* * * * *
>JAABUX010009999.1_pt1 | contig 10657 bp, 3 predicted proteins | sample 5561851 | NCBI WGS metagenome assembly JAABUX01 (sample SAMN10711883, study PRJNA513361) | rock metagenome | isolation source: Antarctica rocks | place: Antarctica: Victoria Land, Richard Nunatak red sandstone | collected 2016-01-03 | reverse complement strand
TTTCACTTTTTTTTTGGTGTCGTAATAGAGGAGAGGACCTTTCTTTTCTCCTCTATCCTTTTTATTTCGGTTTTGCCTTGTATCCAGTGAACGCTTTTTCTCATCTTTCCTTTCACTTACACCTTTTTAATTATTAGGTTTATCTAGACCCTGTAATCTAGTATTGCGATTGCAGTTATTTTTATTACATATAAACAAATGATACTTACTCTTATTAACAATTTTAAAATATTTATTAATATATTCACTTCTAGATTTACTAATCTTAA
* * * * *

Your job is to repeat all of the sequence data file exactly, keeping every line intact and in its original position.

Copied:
>JAABUX010009999.1_pt1 | contig 10657 bp, 3 predicted proteins | sample 5561851 | NCBI WGS metagenome assembly JAABUX01 (sample SAMN10711883, study PRJNA513361) | rock metagenome | isolation source: Antarctica rocks | place: Antarctica: Victoria Land, Richard Nunatak red sandstone | collected 2016-01-03 | reverse complement strand
TTTCACTTTTTTTTTGGTGTCGTAATAGAGGAGAGGACCTTTCTTTTCTCCTCTATCCTTTTTATTTCGGTTTTGCCTTGTATCCAGTGAACGCTTTTTCTCATCTTTCCTTTCACTTACACCTTTTTAATTATTAGGTTTATCTAGACCCTGTAATCTAGTATTGCGATTGCAGTTATTTTTATTACATATAAACAAATGATACTTACTCTTATTAACAATTTTAAAATATTTATTAATATATTCACTTCTAGATTTACTAATCTTAA